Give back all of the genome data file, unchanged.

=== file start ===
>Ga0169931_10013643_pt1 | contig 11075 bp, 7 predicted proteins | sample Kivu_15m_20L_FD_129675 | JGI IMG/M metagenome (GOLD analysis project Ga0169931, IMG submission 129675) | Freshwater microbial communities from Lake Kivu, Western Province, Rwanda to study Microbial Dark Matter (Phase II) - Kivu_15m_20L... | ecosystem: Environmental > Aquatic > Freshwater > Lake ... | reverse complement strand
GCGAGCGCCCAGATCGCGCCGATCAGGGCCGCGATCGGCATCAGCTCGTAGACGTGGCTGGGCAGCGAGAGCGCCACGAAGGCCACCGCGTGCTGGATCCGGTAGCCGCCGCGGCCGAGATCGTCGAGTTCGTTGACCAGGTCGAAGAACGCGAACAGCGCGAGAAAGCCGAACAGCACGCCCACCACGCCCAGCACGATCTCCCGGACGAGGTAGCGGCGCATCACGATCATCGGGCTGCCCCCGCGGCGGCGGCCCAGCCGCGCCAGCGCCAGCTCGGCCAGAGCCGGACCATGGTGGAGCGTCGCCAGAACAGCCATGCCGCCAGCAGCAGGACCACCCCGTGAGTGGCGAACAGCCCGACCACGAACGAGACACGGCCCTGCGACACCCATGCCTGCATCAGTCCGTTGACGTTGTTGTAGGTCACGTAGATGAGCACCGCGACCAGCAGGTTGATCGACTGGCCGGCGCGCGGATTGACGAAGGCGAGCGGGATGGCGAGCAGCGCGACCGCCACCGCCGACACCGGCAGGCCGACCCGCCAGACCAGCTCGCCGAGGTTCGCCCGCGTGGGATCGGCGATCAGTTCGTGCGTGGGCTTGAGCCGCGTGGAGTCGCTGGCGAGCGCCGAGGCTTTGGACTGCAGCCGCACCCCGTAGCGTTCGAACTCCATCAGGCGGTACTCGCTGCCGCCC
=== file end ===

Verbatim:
>Ga0169931_10013643_pt1 | contig 11075 bp, 7 predicted proteins | sample Kivu_15m_20L_FD_129675 | JGI IMG/M metagenome (GOLD analysis project Ga0169931, IMG submission 129675) | Freshwater microbial communities from Lake Kivu, Western Province, Rwanda to study Microbial Dark Matter (Phase II) - Kivu_15m_20L... | ecosystem: Environmental > Aquatic > Freshwater > Lake ... | reverse complement strand
GCGAGCGCCCAGATCGCGCCGATCAGGGCCGCGATCGGCATCAGCTCGTAGACGTGGCTGGGCAGCGAGAGCGCCACGAAGGCCACCGCGTGCTGGATCCGGTAGCCGCCGCGGCCGAGATCGTCGAGTTCGTTGACCAGGTCGAAGAACGCGAACAGCGCGAGAAAGCCGAACAGCACGCCCACCACGCCCAGCACGATCTCCCGGACGAGGTAGCGGCGCATCACGATCATCGGGCTGCCCCCGCGGCGGCGGCCCAGCCGCGCCAGCGCCAGCTCGGCCAGAGCCGGACCATGGTGGAGCGTCGCCAGAACAGCCATGCCGCCAGCAGCAGGACCACCCCGTGAGTGGCGAACAGCCCGACCACGAACGAGACACGGCCCTGCGACACCCATGCCTGCATCAGTCCGTTGACGTTGTTGTAGGTCACGTAGATGAGCACCGCGACCAGCAGGTTGATCGACTGGCCGGCGCGCGGATTGACGAAGGCGAGCGGGATGGCGAGCAGCGCGACCGCCACCGCCGACACCGGCAGGCCGACCCGCCAGACCAGCTCGCCGAGGTTCGCCCGCGTGGGATCGGCGATCAGTTCGTGCGTGGGCTTGAGCCGCGTGGAGTCGCTGGCGAGCGCCGAGGCTTTGGACTGCAGCCGCACCCCGTAGCGTTCGAACTCCATCAGGCGGTACTCGCTGCCGCCC